It’s 6 a.m. and 14-year-old Kyubin Oh is wrapping up her first short track speedskating practice of the day. She unlaces her hot-pink skates. “The training’s really hard,” she says. “I do have my dream goal, which is obviously the Olympics.” Then she giggles and cracks a huge smile.
Five days a week, Monday to Friday, Kyubin gets up at 3:30 a.m. and heads to the ice rink to practice with her skating clubmates from Dominion Speedskating in Reston, Virginia, about 20 miles outside Washington, D.C. She trains for an hour-and-a-half with a coach and about a dozen other kids, then heads home for a quick nap before school. After school and on Saturdays, the club meets for another two hours of strength training off the ice.
Short-track speedskating, which made its Olympic debut at the 1992 Winter Games, has become hugely popular in South Korea, China and Japan. Four to six skaters race around an 111-meter oval track for 500, 1,000, or 1,500 meters — or longer, for relays. They guide themselves around the curves by placing their fingertips on the ice, and use positioning to out-maneuver other skaters. The tight grouping of skaters can lead to dramatic finishes and colossal wipeouts.
In the U.S., the popularity of this sport is dwarfed by the dominant ice sports of figure skating and hockey. Many Americans have only heard of speedskating in the context of its biggest U.S. star, eight-time Olympic medalist Apolo Anton Ohno — if they have heard of it at all.
But around the nation’s capital, a handful of small skating clubs have been quietly churning out world-class skaters for the past decade. This year, 9 of 32 short track speedskaters who competed in the Olympic trials came from the Washington, D.C. region. Two of the eight athletes who ended up making the U.S. Olympic speedskating team are from the D.C. suburbs — Thomas Hong of Laurel, Md., and Maame Biney of Reston, Va.
Biney, who trained with Dominion Speedskating, is the first African-American woman to qualify for a U.S. Olympic speedskating team.
According to Ted Morris, the executive director of U.S. Speedskating, skaters from the D.C. area excel because of their technical skills.
Speed is, of course, a key element of short track racing: Olympic skaters can reach velocities of up to 30 miles per hour. But, Morris says, the most adept athletes combine fast skating with the ability to maneuver past the competition during races and use smooth crossover footwork to propel themselves around the rink’s curves.
The key to building those technical skills? Great coaching. A little over a decade ago, the elite speedskating clubs in the D.C. region began to employ coaches from South Korea. Club parents, many of whom are South Korean immigrants, take it upon themselves to recruit the coaches, help them secure travel visas and pay their salaries. Each of the elite clubs in the D.C. area, including Dominion Speedskating, typically employs one to two Korean coaches at a time.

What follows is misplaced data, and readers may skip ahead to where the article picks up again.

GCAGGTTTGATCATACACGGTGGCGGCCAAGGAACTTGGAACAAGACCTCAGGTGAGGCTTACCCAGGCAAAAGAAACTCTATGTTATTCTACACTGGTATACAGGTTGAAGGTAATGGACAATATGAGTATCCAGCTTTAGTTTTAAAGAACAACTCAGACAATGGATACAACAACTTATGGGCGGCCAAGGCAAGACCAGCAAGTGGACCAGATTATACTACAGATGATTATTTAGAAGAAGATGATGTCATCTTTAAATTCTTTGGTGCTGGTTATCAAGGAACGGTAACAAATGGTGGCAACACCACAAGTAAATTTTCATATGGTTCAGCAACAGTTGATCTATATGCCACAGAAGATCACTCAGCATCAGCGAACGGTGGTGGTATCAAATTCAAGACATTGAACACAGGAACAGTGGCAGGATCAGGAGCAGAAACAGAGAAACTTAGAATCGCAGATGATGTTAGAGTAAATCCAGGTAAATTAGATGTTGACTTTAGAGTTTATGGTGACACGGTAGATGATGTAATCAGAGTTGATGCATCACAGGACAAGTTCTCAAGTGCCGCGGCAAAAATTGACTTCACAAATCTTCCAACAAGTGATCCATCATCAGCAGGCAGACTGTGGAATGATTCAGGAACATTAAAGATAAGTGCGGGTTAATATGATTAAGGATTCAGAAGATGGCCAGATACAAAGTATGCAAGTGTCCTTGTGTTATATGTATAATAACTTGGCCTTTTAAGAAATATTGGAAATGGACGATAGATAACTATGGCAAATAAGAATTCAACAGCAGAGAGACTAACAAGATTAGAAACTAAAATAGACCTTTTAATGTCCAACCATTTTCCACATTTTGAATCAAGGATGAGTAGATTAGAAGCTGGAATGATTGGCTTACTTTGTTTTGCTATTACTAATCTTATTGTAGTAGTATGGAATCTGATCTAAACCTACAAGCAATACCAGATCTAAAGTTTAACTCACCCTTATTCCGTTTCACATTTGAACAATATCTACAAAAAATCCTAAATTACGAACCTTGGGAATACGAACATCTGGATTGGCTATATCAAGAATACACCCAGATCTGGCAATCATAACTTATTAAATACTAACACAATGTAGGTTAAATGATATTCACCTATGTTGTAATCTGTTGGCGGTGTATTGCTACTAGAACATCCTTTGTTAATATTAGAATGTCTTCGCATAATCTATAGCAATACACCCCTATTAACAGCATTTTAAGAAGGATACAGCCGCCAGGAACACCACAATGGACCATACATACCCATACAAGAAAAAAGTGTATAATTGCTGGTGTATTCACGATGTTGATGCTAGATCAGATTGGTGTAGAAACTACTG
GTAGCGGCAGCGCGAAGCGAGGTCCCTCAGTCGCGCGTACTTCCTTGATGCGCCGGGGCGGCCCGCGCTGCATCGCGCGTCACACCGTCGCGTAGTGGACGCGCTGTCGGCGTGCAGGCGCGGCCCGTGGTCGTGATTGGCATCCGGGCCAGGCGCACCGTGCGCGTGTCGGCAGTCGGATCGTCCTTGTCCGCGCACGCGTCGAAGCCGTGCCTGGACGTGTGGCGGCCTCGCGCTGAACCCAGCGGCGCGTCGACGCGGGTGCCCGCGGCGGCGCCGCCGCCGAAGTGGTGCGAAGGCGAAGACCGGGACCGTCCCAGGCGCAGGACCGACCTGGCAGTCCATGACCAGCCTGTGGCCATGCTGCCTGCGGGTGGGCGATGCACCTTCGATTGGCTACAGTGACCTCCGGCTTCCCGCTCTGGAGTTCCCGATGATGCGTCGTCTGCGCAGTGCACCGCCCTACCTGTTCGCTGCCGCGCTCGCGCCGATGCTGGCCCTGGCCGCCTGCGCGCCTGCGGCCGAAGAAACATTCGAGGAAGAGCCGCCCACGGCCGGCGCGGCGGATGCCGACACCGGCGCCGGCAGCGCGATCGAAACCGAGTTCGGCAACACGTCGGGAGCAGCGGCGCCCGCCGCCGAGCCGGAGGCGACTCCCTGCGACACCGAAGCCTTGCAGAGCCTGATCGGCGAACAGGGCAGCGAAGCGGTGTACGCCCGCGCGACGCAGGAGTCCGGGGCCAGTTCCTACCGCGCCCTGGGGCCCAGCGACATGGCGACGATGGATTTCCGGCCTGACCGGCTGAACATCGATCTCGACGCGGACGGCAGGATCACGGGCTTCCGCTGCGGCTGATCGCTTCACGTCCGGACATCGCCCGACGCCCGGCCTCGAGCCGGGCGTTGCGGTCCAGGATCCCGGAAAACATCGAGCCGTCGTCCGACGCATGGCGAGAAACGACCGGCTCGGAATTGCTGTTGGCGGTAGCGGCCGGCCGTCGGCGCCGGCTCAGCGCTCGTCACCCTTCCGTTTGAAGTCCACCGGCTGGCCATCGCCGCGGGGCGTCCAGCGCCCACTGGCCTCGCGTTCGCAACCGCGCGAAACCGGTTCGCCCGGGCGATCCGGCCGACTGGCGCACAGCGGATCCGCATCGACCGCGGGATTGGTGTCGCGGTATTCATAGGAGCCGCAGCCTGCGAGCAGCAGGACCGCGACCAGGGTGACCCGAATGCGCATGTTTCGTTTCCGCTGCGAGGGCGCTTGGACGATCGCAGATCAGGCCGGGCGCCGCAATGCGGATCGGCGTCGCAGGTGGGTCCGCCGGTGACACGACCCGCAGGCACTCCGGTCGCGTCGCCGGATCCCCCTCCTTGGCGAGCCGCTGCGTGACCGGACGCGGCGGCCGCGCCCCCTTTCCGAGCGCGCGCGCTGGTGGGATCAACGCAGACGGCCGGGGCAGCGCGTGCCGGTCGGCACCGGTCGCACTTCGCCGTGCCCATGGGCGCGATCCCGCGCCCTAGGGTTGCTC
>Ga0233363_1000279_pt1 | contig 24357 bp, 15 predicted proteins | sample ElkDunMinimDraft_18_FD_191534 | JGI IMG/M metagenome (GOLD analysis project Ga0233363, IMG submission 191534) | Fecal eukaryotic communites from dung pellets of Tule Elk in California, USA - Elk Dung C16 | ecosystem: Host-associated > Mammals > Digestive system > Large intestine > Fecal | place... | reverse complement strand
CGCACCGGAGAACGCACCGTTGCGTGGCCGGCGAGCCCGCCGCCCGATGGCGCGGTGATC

Because speedskating remains relatively unknown in the U.S., with only 1,100 registered athletes (in comparison, there are some 200,000 registered figure skaters), most American clubs don’t have high enough members to pay for professional coaches. They rely on volunteer coaches. But the high-level Korean coaches’ expertise gives D.C.-area skaters an advantage in American competition.
Having Korean coaches is “the No. 1 factor why [the Washington area] has become such a hotbed” for speedskating, says Nathaniel Mills, a three-time long-track Olympian who founded the DC Inner City Excellence (ICE) urban speedskating program in Washington’s Anacostia neighborhood. “The intense practices, the daily drills, the off-ice training: they instilled that in these clubs.”
Speedskating is also expensive, and the Washington suburbs include some of the wealthiest areas in the country. Club parents in the D.C. region say they spend more than $10,000 every year on ice time, coaching and travel to out-of-state races. Many parents originally from South Korea even send their kids to train in South Korea during the summer.
“You have a lot of type-A parents in the D.C. area,” Morris said.
At Kyubin Oh’s morning practice, her father Eddie Oh clutches a coffee mug and groggily watches his daughter skate. “It’s time-consuming for parents. We have to give up everything,” he says with a tired laugh. “But you know they’re having fun.”
Family life revolves around Kyubin’s practice regimen, which leaves little or no time for socializing outside the club circle. Vacation time is devoted to more practice or out-of-state meets.
For Kyubin, it’s all about reaching her goal of competing at the Beijing Olympics in 2022 — following in the footsteps of her role model and former Dominion Speedskating clubmate Maame Biney.
“I just want to keep skating until I feel like all of my practice was worth it,” she says, “and I actually did something in my life.” Then she giggles and zips up her puffy coat to head to her dad’s car.
Outside, the sun is just starting to rise.
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